8. CONTINUED FROM MY PREVIOUS POST Along with a small group of adherents, and intent on gaining an army and financial aid from her cousin Elizabeth I, the Scottish Queen crossed the Solway Firth and into England on 16 May 1568. Almost immediately placed into “protective custody” she would endure protracted and increasingly severe imprisonment, and be complicit in numerous failed plots and intrigues. Nineteen long years after Langside, Mary Stuart was put on trial for involvement in the Babbington Plot. The somewhat hair-brained plan was to assassinate Elizabeth and replace her with the Scottish Queen. Despite Mary’s spirited defense, the verdict was never in doubt and she was executed at Fotheringhay Castle on 8 February 1587. Mary Stuart’s half-brother, James Stewart the Earl of Moray and leader of the rebel forces at the Battle of Langside, was shot dead in 1570 by a Marian supporter. It was the first recorded assassination of a head of state by a firearm. Her third husband, James Hepburn the Earl of Bothwell was imprisoned in Denmark and kept in a dungeon under unspeakable conditions for ten years. Still in chains and probably completely insane, he died in 1578. Elizabeth I died in 1603 and was succeeded by James VI, son of Mary Queen of Scots, who now became James I of the United Kingdom. In 1612 James had his mother’s remains exhumed and re-interred in Westminster Abbey. Her final resting place lies at the opposite end of the aisle from Elizabeth’s tomb in the Henry VII Chapel, and one can’t help but wonder if, wherever they are now, both ladies find such close proximity to be somewhat……awkward.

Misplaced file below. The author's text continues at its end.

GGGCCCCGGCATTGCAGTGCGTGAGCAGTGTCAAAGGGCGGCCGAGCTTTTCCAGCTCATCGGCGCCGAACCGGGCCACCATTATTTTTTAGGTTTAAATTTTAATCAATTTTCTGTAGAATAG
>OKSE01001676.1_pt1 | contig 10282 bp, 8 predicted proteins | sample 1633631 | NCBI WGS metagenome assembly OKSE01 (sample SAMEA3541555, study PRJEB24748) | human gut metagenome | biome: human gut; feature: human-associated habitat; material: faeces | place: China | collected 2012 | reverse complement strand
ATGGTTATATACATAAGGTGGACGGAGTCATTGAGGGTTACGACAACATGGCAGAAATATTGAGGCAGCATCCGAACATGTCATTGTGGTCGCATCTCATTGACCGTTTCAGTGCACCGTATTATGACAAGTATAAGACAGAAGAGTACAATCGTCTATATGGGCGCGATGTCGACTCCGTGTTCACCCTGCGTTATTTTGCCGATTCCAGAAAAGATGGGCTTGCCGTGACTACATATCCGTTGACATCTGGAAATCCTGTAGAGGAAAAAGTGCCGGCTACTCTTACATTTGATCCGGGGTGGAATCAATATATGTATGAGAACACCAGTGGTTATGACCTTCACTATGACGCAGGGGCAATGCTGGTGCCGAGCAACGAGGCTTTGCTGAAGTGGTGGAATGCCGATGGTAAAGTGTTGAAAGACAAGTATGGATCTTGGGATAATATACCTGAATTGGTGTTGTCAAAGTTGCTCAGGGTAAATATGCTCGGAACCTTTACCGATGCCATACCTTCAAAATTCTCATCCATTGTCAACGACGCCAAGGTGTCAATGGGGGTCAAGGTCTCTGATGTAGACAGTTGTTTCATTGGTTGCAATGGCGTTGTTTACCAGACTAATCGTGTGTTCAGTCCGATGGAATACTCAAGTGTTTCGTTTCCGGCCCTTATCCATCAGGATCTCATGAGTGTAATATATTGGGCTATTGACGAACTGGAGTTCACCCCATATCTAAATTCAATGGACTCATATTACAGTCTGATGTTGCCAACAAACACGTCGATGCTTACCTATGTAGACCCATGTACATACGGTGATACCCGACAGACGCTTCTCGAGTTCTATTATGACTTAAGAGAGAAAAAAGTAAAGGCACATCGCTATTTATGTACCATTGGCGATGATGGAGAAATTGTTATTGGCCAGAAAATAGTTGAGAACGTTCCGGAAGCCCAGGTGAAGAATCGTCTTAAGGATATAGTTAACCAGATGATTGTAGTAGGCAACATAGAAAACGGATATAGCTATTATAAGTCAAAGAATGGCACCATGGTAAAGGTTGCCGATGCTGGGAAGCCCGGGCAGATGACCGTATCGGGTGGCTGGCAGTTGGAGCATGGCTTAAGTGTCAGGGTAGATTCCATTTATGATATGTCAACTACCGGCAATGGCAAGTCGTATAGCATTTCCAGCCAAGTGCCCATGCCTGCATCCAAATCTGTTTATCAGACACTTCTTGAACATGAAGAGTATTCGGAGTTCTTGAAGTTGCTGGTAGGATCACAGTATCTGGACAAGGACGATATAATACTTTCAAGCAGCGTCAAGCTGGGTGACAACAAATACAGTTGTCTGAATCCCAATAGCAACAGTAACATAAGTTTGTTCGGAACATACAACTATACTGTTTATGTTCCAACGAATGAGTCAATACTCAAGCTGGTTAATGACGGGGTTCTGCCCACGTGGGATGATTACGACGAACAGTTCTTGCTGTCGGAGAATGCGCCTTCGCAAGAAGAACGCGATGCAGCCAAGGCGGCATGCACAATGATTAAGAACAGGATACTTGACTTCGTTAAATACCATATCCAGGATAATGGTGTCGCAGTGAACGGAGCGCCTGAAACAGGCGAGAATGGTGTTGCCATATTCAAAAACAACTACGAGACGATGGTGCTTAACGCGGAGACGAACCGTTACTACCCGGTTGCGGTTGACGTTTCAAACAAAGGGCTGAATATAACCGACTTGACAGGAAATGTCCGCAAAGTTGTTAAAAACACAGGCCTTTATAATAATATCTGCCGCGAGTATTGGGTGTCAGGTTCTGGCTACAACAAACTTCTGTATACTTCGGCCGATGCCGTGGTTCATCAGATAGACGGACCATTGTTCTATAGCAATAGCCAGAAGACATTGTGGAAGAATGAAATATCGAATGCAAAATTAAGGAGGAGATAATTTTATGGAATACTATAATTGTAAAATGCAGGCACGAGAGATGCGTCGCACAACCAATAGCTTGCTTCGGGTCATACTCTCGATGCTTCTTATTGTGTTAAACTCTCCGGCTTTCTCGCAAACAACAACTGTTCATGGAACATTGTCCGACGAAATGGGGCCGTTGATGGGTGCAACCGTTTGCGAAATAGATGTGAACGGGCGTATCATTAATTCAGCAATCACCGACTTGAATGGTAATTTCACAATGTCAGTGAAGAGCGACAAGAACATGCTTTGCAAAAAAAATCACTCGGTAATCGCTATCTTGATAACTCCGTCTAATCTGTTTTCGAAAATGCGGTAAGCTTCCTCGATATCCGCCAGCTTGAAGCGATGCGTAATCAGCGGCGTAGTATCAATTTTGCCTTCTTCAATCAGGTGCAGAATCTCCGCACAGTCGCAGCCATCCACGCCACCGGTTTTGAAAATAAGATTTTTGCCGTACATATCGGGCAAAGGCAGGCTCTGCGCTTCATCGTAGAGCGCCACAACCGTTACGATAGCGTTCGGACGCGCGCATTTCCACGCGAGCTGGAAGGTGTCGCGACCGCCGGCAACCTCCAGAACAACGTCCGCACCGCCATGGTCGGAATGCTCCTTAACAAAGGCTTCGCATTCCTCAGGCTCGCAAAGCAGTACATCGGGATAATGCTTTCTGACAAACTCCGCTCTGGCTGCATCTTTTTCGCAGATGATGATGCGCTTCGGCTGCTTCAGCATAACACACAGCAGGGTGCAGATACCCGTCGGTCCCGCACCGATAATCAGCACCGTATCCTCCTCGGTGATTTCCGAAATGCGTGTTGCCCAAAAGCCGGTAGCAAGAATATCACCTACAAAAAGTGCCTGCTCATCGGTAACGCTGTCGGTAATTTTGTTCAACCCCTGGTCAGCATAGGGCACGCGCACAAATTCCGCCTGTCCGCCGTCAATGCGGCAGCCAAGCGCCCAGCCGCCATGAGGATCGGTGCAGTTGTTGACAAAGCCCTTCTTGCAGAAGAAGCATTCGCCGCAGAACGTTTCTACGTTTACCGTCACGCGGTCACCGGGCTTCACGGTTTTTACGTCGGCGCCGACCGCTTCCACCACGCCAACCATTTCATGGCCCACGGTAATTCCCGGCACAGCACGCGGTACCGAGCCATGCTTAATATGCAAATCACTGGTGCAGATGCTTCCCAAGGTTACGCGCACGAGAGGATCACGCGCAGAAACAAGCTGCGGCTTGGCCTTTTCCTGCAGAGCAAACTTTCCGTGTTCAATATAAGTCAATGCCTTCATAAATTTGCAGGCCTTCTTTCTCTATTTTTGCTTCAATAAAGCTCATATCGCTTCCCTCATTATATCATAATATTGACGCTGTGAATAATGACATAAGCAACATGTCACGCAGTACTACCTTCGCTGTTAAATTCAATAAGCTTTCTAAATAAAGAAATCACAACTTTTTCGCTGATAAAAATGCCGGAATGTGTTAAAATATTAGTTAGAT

9. The decisive battle of Mary Queen of Scots personal reign took place on 13 May 1568 at the village of Langside, two miles south of Glasgow. The Queen’s army was destroyed in less than an hour. This diorama depicts the closing stages of the battle. Royalist forces have been pushed back to a large stream called the White Cart Water, a tributary of the River Clyde. With the remnants of Mary’s army on the point of a full-scale route, Lords Claud Hamilton and Maxwell Herries report that all is lost and counsel the Queen to return to France and await better times. Mary Stuart, who was still only twenty-six, chose to ignore the advice of her loyal Lords. The figures include several converted white metal castings from FL & KP, plus white metal kits from Art Girona and Masterclass. The animals are either from the toy shop round the corner, or were picked up at duty free in Hong Kong airport -- can't remember which it was. Flags and nameplate were done in Microsoft Excel. The base is a miniature display table and groundwork is instant papier mâché with added static grass and various other details. The stream is a one-part clear resin product from Deluxe Materials. The bridge is a resin kit by Reality in Scale, and I've no idea where the trees came from. The mounted Mary Stuart figure was cobbled together from various bits and pieces. For details, please refer to my "Mary Queen of Scots" thread in the Figures WIP Section. TO BE CONTINUED IN NEXT POST....